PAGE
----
Pictures from my first visit to the Mustafa Center in Annandale, Va.
I went in the morning around 9am and no one was there. I went up the steps to what I assumed to be the front wooden doors and found them locked. I did not see any signs posted regarding operating hours or labeling the entrances. A friend later told me that the wooden doors are generally regarded as the “men’s entrance” and the side door as the “women’s entrance.” For a newbie to the mosque, there was no way for me to know that so I waited outside for awhile until a family arrived and went in the side doors, which were open.
Asra Nomani, Khalid Latif, Zaib Shaikh, and Mohammed Hameeduddin spoke with Katie Couric to try to explain some of the misconceptions surrounding Islam and Muslims, and towards the end the discussion turned to mosques.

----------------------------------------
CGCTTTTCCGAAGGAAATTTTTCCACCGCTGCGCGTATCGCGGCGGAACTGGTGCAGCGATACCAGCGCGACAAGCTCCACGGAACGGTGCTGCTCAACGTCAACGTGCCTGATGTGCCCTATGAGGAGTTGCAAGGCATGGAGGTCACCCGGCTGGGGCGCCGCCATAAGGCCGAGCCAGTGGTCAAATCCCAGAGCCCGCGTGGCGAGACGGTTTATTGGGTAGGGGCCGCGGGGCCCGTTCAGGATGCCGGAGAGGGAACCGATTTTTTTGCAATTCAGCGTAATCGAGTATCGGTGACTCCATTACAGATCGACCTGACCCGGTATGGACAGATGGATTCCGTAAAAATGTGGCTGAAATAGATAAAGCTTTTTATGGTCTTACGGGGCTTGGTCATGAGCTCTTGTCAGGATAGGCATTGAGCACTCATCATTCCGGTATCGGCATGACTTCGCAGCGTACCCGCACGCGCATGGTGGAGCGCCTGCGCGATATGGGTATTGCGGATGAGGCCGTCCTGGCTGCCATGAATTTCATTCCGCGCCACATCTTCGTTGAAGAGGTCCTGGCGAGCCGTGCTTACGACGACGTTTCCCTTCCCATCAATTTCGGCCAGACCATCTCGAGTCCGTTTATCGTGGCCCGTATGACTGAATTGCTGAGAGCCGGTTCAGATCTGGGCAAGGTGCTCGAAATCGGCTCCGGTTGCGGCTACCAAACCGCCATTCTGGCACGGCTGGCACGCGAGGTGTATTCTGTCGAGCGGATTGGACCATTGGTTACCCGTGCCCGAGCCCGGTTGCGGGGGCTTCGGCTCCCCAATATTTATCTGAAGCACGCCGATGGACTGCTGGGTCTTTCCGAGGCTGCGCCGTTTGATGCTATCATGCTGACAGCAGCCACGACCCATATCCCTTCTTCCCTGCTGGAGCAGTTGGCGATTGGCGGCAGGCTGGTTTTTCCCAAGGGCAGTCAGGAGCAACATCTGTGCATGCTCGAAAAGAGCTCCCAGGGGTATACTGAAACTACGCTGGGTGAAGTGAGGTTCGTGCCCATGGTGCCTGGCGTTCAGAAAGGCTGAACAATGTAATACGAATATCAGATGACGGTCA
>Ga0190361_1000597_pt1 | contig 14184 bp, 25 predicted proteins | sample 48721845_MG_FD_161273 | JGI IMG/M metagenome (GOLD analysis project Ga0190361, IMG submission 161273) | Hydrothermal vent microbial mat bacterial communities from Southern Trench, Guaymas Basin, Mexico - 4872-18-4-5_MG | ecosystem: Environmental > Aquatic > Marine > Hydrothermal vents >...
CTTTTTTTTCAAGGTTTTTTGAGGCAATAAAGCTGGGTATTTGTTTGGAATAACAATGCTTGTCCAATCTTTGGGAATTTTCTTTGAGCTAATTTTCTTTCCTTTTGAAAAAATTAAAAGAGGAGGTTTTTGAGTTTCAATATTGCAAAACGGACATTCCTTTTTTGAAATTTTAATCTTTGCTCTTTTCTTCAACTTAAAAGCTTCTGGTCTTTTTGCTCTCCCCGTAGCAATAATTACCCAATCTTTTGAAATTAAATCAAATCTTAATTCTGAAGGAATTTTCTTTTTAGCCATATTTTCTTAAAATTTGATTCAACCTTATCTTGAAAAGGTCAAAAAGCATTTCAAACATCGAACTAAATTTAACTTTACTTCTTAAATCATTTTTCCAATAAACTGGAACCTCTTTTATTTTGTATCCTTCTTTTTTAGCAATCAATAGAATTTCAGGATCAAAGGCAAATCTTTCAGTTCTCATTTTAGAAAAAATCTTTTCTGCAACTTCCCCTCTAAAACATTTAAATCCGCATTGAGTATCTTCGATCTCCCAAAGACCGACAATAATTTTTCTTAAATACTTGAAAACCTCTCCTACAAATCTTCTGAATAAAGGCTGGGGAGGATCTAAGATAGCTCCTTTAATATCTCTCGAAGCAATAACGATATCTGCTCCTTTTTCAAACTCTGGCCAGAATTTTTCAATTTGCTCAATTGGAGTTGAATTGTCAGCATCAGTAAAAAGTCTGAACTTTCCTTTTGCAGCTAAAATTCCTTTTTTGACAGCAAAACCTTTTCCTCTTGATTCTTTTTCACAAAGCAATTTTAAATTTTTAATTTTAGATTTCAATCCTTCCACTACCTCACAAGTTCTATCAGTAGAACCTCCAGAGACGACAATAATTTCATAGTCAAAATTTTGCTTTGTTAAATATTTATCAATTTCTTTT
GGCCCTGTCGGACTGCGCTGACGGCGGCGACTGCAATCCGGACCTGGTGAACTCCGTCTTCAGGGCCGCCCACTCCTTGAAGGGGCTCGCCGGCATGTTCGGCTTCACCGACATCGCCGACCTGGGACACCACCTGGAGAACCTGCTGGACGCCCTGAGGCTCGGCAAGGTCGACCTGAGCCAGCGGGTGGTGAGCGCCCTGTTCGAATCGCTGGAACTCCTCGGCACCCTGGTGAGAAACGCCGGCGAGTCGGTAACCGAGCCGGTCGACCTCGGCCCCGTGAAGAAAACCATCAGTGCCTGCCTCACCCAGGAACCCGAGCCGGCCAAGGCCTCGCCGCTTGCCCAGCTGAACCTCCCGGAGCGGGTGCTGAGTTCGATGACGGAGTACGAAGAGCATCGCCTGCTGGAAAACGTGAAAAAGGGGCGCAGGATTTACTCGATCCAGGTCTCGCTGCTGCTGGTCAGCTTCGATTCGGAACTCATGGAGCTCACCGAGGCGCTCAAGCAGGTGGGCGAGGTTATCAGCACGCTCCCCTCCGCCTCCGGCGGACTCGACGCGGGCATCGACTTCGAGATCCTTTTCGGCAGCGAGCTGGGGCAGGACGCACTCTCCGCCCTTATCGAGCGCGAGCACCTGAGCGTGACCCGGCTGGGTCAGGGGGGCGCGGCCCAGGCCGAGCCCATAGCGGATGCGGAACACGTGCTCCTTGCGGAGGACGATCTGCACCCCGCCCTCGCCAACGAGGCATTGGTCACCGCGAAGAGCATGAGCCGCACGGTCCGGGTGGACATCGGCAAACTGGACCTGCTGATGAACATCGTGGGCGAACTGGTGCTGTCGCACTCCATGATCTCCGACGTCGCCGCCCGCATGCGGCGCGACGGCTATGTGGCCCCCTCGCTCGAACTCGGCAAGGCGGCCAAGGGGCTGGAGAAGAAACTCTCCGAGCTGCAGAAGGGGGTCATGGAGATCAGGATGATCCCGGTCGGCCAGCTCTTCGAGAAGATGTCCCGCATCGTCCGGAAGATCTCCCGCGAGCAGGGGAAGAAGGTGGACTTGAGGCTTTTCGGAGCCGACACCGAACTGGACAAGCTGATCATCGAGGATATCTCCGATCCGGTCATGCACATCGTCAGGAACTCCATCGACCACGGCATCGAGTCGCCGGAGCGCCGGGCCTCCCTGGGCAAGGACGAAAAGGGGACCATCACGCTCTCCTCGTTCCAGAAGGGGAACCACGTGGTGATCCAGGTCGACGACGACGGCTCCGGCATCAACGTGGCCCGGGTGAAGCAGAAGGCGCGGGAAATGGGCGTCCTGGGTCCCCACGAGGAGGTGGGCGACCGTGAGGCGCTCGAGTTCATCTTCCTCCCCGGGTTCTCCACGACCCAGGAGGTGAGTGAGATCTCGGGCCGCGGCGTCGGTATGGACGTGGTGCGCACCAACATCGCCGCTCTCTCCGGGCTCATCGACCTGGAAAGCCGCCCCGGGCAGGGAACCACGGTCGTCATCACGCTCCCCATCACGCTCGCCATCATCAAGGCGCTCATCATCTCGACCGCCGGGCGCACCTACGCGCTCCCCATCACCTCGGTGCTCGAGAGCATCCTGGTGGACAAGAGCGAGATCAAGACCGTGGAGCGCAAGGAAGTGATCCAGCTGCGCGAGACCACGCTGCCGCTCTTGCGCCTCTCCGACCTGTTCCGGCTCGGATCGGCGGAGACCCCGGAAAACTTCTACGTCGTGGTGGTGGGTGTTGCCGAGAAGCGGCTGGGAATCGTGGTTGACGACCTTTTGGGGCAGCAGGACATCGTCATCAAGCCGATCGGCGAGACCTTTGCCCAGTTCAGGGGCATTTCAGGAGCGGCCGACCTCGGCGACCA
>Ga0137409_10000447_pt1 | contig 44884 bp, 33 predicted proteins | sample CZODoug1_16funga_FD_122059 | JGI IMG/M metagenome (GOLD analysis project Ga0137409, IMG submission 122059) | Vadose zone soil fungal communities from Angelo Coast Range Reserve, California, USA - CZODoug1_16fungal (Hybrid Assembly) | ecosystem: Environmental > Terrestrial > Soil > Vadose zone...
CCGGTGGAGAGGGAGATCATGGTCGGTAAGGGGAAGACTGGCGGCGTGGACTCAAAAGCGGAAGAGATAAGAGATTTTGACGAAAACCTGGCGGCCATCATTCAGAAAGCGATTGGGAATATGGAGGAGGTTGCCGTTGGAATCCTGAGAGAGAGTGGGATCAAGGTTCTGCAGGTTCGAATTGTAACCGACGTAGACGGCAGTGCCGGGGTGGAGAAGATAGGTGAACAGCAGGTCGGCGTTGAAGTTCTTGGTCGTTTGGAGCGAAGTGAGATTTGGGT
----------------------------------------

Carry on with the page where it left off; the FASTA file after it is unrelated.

If someone visited your local mosque, what would they see and impression would the women’s area leave them with? Many Muslims are pleased to show visitors the main prayer hall but would be deeply embarrassed to show them the sections designated for women.
Thanks Asra for the “penalty box” shout-out!
I shared Asra’s incredulity when she asked what would happen if she came and stood in a parallel section in the front row and Khalid Latif claimed, “we don’t really have a front row.” Really? I find that hard to believe. I visited two mosques in New York City this past December and both had women’s sections on a completely separate floor with no visuals to the imam on main congregation other than through a television monitor hookup, which was always turned off during the prayer.